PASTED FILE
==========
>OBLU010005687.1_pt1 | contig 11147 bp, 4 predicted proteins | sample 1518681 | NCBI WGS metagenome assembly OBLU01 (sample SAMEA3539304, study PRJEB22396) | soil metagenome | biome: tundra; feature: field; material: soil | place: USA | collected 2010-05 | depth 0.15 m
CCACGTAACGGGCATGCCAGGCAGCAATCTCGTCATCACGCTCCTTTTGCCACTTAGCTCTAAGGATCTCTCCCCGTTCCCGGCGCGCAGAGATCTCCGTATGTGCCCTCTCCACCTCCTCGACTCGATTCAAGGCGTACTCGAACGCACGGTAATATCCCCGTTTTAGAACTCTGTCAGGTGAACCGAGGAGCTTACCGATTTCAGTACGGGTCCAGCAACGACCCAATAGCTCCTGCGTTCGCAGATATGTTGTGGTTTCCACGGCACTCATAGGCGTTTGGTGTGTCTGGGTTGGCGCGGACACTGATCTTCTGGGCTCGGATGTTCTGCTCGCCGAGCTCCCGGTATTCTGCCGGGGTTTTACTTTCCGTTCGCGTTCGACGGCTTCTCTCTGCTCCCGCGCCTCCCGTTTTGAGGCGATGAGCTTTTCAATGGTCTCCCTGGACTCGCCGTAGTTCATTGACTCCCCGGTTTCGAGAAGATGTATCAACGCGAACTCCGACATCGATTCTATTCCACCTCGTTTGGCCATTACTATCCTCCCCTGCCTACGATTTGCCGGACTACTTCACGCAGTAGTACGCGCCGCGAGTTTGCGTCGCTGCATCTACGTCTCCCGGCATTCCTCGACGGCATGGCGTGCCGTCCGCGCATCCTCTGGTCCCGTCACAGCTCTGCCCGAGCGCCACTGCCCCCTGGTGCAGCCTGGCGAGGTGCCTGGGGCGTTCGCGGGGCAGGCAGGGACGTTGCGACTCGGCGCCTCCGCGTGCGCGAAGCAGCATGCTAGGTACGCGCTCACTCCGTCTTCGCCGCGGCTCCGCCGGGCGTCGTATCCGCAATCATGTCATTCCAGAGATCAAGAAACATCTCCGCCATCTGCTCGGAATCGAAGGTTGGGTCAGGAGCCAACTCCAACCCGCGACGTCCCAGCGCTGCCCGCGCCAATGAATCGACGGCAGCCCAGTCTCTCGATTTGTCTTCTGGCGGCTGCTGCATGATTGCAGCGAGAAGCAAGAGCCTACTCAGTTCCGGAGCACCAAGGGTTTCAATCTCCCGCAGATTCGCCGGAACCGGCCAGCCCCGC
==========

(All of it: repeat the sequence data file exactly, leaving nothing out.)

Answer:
>OBLU010005687.1_pt1 | contig 11147 bp, 4 predicted proteins | sample 1518681 | NCBI WGS metagenome assembly OBLU01 (sample SAMEA3539304, study PRJEB22396) | soil metagenome | biome: tundra; feature: field; material: soil | place: USA | collected 2010-05 | depth 0.15 m
CCACGTAACGGGCATGCCAGGCAGCAATCTCGTCATCACGCTCCTTTTGCCACTTAGCTCTAAGGATCTCTCCCCGTTCCCGGCGCGCAGAGATCTCCGTATGTGCCCTCTCCACCTCCTCGACTCGATTCAAGGCGTACTCGAACGCACGGTAATATCCCCGTTTTAGAACTCTGTCAGGTGAACCGAGGAGCTTACCGATTTCAGTACGGGTCCAGCAACGACCCAATAGCTCCTGCGTTCGCAGATATGTTGTGGTTTCCACGGCACTCATAGGCGTTTGGTGTGTCTGGGTTGGCGCGGACACTGATCTTCTGGGCTCGGATGTTCTGCTCGCCGAGCTCCCGGTATTCTGCCGGGGTTTTACTTTCCGTTCGCGTTCGACGGCTTCTCTCTGCTCCCGCGCCTCCCGTTTTGAGGCGATGAGCTTTTCAATGGTCTCCCTGGACTCGCCGTAGTTCATTGACTCCCCGGTTTCGAGAAGATGTATCAACGCGAACTCCGACATCGATTCTATTCCACCTCGTTTGGCCATTACTATCCTCCCCTGCCTACGATTTGCCGGACTACTTCACGCAGTAGTACGCGCCGCGAGTTTGCGTCGCTGCATCTACGTCTCCCGGCATTCCTCGACGGCATGGCGTGCCGTCCGCGCATCCTCTGGTCCCGTCACAGCTCTGCCCGAGCGCCACTGCCCCCTGGTGCAGCCTGGCGAGGTGCCTGGGGCGTTCGCGGGGCAGGCAGGGACGTTGCGACTCGGCGCCTCCGCGTGCGCGAAGCAGCATGCTAGGTACGCGCTCACTCCGTCTTCGCCGCGGCTCCGCCGGGCGTCGTATCCGCAATCATGTCATTCCAGAGATCAAGAAACATCTCCGCCATCTGCTCGGAATCGAAGGTTGGGTCAGGAGCCAACTCCAACCCGCGACGTCCCAGCGCTGCCCGCGCCAATGAATCGACGGCAGCCCAGTCTCTCGATTTGTCTTCTGGCGGCTGCTGCATGATTGCAGCGAGAAGCAAGAGCCTACTCAGTTCCGGAGCACCAAGGGTTTCAATCTCCCGCAGATTCGCCGGAACCGGCCAGCCCCGC